Some say the India and China story within BRICs is not going as planned. What is your view?

Really? I have the polar opposite view. With India, there are two or three things. When you have a one billion-plus population, neither our clients nor we can ignore India. It has to be a focus area for us.

And also, we are in a creative business. Look at the richness of the culture here, the history and the potential for the future. From a creative perspective for a global company, I don’t see how you cannot take inspiration from it.

Do you see people moving across borders and working in other markets more across a network?

That may be becoming less, actually, because of the costs involved and the procurement push from clients. The cost of moving people across countries has got more difficult. I am actually seeing less of that. And in markets like Asia, there were expatriate people in management positions earlier. Now, there is an expectation given maturity that these markets lead the way. Local talent and leadership needs to be fostered.

FCB doesn’t boast of too many globally aligned businesses. Is that a priority area as well? 

It would be strange for me as a global CEO to say that I don’t want global clients! Of course, for the health of the business, in the long term we want to have more global clients.

Having said that, what makes us different from other agencies is that if you look at the other networks, a lot of them are dominated by their global clients. We have a culture of strong, local insights, creativity and talent. Actually, that’s what is going to attract new global clients to come and work with us – the fact that we have such strong local operations. I absolutely want the global clients, but I don’t want to lose the culture of strong, local footprints that we have.

Do you feel there is an ideal ratio between globally aligned and local clients?

Traditionally (from my past experience and while speaking with people), an ideal scenario would be 50 per cent global clients and 50 per cent local. Given the nature of where we are and what I want for this network, I think a 75 per cent local and 25 per cent global would be great. But you wouldn’t hear me argue if we got to the 50 per cent mark (laughs).

But those percentages are not how our business works. You take it as it comes.

Inferno, in the UK, was the first acquisition under your leadership. How is that shaping up?

We did an acquisition in December of this agency called Inferno. It was a discussion that was already underway when I arrived. )There were several discussions around the world.)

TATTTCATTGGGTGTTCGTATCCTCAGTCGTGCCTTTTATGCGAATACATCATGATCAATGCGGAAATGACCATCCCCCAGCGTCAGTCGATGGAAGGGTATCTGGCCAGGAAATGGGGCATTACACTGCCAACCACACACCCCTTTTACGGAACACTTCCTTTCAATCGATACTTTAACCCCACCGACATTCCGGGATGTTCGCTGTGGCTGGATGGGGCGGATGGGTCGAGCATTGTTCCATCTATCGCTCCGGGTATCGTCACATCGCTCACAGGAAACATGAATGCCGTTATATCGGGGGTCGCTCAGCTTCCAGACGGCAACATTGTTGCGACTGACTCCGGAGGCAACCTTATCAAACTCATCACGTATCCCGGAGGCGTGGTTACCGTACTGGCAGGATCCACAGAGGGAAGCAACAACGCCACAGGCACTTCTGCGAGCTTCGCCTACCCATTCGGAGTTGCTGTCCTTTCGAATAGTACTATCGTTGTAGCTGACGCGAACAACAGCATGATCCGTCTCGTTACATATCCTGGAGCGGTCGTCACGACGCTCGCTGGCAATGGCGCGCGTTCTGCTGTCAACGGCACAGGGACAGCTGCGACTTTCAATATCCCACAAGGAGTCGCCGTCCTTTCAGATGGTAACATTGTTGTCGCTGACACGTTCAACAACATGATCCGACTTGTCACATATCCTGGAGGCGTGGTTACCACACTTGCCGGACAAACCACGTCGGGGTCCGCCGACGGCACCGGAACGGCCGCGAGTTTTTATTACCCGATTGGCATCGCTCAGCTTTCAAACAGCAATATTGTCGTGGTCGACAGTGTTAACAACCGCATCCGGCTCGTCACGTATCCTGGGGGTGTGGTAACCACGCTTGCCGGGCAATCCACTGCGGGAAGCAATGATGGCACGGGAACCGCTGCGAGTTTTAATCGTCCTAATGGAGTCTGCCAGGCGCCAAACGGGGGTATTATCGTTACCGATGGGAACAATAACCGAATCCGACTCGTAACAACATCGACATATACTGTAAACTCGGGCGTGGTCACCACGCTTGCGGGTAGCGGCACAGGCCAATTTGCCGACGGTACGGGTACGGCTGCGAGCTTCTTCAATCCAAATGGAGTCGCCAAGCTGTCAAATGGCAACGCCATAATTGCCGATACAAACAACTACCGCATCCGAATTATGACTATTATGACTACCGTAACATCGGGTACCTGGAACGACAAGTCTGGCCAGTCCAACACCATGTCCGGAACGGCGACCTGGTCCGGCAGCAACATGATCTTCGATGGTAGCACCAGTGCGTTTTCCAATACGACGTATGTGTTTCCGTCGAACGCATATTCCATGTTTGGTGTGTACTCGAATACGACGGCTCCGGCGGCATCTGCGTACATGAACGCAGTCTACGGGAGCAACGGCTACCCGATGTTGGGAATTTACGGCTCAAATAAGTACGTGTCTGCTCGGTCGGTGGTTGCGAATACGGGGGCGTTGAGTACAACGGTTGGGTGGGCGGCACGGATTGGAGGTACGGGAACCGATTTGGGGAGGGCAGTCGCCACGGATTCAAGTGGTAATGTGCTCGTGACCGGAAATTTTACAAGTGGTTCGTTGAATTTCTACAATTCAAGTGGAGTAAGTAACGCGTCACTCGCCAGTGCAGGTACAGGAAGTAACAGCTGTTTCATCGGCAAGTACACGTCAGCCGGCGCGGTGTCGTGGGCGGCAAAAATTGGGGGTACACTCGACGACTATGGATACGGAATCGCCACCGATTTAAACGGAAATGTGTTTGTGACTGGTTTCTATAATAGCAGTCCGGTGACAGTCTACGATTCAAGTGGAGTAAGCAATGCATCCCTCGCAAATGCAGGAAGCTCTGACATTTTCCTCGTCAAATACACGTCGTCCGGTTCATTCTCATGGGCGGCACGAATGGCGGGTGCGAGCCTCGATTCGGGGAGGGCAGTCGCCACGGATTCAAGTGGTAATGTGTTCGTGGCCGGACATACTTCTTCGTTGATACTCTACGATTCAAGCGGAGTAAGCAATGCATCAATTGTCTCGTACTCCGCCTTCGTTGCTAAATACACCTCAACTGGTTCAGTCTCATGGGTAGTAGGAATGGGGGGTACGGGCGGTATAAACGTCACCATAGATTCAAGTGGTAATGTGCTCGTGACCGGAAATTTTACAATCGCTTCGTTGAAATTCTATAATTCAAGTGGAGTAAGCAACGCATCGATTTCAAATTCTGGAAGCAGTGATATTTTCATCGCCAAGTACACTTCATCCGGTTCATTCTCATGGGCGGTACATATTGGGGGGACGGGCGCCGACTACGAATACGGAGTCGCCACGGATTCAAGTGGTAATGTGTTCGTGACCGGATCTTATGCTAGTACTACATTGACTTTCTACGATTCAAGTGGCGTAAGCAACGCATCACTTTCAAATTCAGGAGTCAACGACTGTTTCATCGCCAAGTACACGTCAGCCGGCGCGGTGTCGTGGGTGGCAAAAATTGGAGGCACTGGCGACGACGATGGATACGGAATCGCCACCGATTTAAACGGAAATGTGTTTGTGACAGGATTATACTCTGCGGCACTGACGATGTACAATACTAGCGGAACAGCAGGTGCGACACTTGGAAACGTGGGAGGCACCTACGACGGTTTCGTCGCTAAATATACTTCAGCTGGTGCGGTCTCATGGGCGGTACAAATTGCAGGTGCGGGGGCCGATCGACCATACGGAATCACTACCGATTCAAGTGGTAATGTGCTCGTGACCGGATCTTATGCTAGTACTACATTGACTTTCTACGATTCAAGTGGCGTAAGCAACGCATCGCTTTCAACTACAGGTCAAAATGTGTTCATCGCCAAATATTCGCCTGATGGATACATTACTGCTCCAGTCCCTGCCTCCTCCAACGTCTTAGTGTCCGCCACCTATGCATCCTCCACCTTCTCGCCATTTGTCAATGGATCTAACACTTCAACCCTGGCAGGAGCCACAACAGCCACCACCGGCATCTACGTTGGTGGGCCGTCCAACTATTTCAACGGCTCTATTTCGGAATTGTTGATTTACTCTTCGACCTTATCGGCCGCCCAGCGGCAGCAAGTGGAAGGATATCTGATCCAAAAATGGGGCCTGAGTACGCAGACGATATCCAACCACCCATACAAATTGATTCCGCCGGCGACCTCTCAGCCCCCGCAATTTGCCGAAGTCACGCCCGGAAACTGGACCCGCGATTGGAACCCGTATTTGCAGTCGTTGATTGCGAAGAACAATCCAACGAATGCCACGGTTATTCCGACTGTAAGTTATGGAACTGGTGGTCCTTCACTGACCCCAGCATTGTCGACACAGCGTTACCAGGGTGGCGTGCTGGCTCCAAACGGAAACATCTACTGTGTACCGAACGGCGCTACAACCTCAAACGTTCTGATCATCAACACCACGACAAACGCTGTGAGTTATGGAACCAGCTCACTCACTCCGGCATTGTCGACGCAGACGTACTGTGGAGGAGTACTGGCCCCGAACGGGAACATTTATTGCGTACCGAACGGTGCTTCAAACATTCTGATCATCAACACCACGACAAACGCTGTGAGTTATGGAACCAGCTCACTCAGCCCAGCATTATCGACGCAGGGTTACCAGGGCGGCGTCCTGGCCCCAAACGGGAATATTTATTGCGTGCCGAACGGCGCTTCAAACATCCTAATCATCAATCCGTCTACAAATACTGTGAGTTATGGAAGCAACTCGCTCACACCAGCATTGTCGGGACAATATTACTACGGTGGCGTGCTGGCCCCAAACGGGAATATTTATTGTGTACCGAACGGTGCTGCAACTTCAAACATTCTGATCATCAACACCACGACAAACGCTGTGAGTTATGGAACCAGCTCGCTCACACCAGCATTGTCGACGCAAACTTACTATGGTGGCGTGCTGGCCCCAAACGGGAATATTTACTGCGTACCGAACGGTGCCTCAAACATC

I met Fraser (Gibney). As much as Inferno the brand, it is about the management team. Fraser is a strong leader and someone I really enjoy working with. We’re excited about the deal and having put the operations together. We are currently working on making sure our clients see the benefits of that. I know Fraser and the whole team are working day and night, and weekends, to make sure we do that. When these things happen, there’s always the question of the merging of the cultures. But so far, so good.

That was an instance of taking the acquisition route to growth. Do you see scope for acquisitions in more markets?

Absolutely. But it has to be strategic. And it has to be done in the right way. I don’t believe in buying our way out of a problem. However, if you look at certain markets and certain places where clients demand that we are, where I don’t believe we can grow organically... Or, if there’s a management team that I really believe in, then we will definitely look into acquisitions.

What could be the other markets that would lend themselves to the acquisition route?

It wouldn’t be appropriate for me to talk about them as I am having some discussions in those markets. But I can say that it’s not a large number of markets. It’s maybe two, or three, of the 80 in which we are, around the world.

And India certainly is not amongst them...

Absolutely not! Given our scale, reputation and team in India, for me it’s about supporting the team here. They’re quite exceptional.

What is the outlook for 2014, for FCB?

It’s an exciting year for us. It’s been great to see the positive response to the rebrand. We’ve got the key people in place in the key markets. We’re doubling our focus on our clients. It’s a year where a lot has happened in the first six months. The next six will be about focusing on our clients, the product and building on the new business momentum that we have going in some key markets.

And frankly, it’s also about making sure we enjoy ourselves. We work so hard, I think it’s important that we make sure we enjoy ourselves along the way too.

Are there any specific areas you would look to strengthen in India?

There’s no one individual thing I can tell you that we’re looking to do here in India. When you’ve got to this scale as we have in India, it’s about going into every discipline and figuring how we can reset the bar every year. And raise our ambitions. As opposed to some other situations like turnaround situations (in some other markets). What we have here is what I call a ‘high class’ problem, about resetting your own bar.

One of the things that I feel strongly about is that India has, like, a birthright to creativity. There are a few countries around the world (that do too), but given its cultural heritage and diversity, this is a very rich market to do great work in.

But no one’s been able to export the work from here, really...   

That’s the opportunity for me. We spoke about going after global clients. We could work with the India team here to plug them into some of our other stronger operations. That would be to help our existing global clients further, and also help find new ones. If you go to any global client, India will play an important role.

Campaign India